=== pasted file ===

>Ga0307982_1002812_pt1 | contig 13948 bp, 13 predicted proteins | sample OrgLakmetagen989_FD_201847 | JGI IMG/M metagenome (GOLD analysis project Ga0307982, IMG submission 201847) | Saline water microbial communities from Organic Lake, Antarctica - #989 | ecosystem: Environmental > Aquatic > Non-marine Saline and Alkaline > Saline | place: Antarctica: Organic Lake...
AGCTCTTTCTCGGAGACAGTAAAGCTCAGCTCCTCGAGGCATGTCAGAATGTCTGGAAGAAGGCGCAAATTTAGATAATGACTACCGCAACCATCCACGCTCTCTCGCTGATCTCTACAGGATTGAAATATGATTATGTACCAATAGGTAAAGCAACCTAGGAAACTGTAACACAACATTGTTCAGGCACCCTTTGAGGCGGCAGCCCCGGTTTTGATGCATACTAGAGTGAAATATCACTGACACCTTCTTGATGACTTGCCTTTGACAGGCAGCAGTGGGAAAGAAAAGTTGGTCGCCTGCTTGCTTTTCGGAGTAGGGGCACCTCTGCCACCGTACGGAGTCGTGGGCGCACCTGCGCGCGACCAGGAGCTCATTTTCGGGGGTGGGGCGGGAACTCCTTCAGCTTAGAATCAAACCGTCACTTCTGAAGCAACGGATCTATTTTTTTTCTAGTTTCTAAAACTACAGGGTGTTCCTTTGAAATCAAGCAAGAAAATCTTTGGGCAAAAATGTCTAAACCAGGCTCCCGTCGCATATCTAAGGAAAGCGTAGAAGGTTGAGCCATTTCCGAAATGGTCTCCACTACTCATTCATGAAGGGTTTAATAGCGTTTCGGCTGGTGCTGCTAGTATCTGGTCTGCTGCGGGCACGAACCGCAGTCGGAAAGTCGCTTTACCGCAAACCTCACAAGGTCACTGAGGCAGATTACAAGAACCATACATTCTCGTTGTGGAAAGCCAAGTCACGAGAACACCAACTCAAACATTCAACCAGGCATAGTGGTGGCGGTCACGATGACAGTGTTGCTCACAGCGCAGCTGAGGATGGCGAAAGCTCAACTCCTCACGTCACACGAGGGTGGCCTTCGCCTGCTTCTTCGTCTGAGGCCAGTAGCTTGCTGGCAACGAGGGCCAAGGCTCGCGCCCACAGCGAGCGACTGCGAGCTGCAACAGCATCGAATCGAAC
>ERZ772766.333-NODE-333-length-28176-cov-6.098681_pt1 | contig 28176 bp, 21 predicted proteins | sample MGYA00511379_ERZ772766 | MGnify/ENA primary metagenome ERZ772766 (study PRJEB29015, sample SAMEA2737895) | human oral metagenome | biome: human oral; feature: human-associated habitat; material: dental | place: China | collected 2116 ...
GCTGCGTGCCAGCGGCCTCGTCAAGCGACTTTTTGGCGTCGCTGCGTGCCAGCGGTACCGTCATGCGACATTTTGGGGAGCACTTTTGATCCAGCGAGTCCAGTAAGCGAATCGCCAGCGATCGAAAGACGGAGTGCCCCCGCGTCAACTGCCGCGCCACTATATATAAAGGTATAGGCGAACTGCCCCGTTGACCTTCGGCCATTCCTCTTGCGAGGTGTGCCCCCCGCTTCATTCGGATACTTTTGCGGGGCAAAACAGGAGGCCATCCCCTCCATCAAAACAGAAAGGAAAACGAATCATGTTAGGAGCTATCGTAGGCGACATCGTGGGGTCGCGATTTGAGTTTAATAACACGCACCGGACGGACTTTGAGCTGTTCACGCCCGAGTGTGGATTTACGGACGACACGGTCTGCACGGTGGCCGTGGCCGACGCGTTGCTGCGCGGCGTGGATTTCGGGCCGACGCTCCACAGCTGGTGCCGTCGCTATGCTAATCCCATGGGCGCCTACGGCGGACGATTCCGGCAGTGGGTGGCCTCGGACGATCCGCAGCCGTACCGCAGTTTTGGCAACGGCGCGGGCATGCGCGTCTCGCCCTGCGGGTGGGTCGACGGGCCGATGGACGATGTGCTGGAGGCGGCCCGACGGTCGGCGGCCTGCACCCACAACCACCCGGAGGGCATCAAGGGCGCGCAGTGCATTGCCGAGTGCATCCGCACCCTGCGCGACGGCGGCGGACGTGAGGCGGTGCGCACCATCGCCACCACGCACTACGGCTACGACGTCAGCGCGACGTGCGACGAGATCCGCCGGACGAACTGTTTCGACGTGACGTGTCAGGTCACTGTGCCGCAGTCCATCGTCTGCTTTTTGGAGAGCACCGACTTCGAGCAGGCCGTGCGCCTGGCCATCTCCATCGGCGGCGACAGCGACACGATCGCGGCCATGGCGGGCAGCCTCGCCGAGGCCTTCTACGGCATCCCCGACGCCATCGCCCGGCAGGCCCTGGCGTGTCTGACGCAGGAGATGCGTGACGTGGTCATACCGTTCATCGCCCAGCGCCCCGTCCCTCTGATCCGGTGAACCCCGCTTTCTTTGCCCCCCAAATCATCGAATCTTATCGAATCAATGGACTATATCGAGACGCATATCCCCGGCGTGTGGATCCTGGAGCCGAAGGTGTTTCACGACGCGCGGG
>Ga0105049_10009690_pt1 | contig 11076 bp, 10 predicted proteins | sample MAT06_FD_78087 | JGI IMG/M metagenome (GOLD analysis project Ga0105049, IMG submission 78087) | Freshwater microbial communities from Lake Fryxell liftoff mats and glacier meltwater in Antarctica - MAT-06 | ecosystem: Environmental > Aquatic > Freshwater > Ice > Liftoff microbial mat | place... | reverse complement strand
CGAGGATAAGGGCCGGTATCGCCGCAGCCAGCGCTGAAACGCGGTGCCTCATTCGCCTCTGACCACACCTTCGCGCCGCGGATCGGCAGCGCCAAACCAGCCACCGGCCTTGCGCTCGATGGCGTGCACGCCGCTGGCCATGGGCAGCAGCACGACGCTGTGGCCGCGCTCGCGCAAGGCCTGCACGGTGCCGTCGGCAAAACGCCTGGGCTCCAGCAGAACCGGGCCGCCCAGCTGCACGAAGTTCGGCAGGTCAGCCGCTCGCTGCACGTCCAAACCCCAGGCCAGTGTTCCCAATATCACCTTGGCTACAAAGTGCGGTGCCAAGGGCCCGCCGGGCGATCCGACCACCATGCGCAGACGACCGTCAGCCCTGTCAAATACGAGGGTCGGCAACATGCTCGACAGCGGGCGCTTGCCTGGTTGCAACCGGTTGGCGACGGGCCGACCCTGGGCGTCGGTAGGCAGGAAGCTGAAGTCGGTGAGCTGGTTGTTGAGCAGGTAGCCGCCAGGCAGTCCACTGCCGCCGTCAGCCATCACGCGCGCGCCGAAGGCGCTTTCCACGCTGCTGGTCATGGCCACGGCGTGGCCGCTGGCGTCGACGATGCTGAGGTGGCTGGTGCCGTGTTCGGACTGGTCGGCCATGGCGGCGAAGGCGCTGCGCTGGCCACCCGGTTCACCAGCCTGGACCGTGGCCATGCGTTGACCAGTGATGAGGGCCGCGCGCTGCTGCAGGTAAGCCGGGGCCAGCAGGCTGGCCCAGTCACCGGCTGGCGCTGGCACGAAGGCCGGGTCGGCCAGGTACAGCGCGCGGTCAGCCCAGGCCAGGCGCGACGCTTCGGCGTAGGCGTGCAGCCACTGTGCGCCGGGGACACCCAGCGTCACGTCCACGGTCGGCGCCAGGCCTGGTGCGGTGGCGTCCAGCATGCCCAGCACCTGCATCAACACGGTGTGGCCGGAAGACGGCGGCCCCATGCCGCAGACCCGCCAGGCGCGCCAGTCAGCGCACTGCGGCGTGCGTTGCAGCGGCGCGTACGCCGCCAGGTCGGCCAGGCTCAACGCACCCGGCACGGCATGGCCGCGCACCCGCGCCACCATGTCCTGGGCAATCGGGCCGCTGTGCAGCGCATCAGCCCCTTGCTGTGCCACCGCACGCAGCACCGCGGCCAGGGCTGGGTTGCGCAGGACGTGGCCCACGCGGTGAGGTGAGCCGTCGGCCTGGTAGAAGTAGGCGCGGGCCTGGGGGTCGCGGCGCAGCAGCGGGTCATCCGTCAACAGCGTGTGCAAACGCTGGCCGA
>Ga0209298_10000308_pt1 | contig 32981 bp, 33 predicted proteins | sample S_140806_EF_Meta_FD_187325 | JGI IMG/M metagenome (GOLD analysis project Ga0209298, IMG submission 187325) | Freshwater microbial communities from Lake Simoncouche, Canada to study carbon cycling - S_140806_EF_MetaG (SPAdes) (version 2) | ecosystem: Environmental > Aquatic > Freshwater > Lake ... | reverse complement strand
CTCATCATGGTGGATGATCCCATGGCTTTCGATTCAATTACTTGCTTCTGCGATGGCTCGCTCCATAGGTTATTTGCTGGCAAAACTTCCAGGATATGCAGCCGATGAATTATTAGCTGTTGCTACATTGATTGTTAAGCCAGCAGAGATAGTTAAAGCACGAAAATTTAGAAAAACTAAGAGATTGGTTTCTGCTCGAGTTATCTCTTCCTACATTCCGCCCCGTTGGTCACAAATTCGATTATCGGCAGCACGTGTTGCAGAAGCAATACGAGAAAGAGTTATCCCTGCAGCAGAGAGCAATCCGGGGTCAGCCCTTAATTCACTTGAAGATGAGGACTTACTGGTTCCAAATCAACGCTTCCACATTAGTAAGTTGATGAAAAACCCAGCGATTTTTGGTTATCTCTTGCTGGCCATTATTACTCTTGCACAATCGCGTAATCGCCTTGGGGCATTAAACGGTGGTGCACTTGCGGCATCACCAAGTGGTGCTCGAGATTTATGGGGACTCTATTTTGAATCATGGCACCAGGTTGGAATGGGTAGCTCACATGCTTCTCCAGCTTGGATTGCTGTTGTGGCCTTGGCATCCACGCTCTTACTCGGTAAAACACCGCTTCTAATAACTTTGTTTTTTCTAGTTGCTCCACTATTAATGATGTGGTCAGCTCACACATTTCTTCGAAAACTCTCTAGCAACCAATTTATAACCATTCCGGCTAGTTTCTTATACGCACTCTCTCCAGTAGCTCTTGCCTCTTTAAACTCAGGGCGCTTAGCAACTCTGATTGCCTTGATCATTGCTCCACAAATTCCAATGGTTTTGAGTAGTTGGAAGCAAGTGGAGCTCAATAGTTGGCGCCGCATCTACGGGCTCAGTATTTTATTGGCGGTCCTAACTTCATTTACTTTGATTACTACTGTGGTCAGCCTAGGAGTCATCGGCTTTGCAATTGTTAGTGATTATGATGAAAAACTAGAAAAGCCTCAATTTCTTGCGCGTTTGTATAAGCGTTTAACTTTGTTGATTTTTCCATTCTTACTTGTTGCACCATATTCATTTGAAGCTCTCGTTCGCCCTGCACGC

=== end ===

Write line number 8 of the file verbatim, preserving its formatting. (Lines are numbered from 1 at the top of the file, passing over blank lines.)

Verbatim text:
CTCATCATGGTGGATGATCCCATGGCTTTCGATTCAATTACTTGCTTCTGCGATGGCTCGCTCCATAGGTTATTTGCTGGCAAAACTTCCAGGATATGCAGCCGATGAATTATTAGCTGTTGCTACATTGATTGTTAAGCCAGCAGAGATAGTTAAAGCACGAAAATTTAGAAAAACTAAGAGATTGGTTTCTGCTCGAGTTATCTCTTCCTACATTCCGCCCCGTTGGTCACAAATTCGATTATCGGCAGCACGTGTTGCAGAAGCAATACGAGAAAGAGTTATCCCTGCAGCAGAGAGCAATCCGGGGTCAGCCCTTAATTCACTTGAAGATGAGGACTTACTGGTTCCAAATCAACGCTTCCACATTAGTAAGTTGATGAAAAACCCAGCGATTTTTGGTTATCTCTTGCTGGCCATTATTACTCTTGCACAATCGCGTAATCGCCTTGGGGCATTAAACGGTGGTGCACTTGCGGCATCACCAAGTGGTGCTCGAGATTTATGGGGACTCTATTTTGAATCATGGCACCAGGTTGGAATGGGTAGCTCACATGCTTCTCCAGCTTGGATTGCTGTTGTGGCCTTGGCATCCACGCTCTTACTCGGTAAAACACCGCTTCTAATAACTTTGTTTTTTCTAGTTGCTCCACTATTAATGATGTGGTCAGCTCACACATTTCTTCGAAAACTCTCTAGCAACCAATTTATAACCATTCCGGCTAGTTTCTTATACGCACTCTCTCCAGTAGCTCTTGCCTCTTTAAACTCAGGGCGCTTAGCAACTCTGATTGCCTTGATCATTGCTCCACAAATTCCAATGGTTTTGAGTAGTTGGAAGCAAGTGGAGCTCAATAGTTGGCGCCGCATCTACGGGCTCAGTATTTTATTGGCGGTCCTAACTTCATTTACTTTGATTACTACTGTGGTCAGCCTAGGAGTCATCGGCTTTGCAATTGTTAGTGATTATGATGAAAAACTAGAAAAGCCTCAATTTCTTGCGCGTTTGTATAAGCGTTTAACTTTGTTGATTTTTCCATTCTTACTTGTTGCACCATATTCATTTGAAGCTCTCGTTCGCCCTGCACGC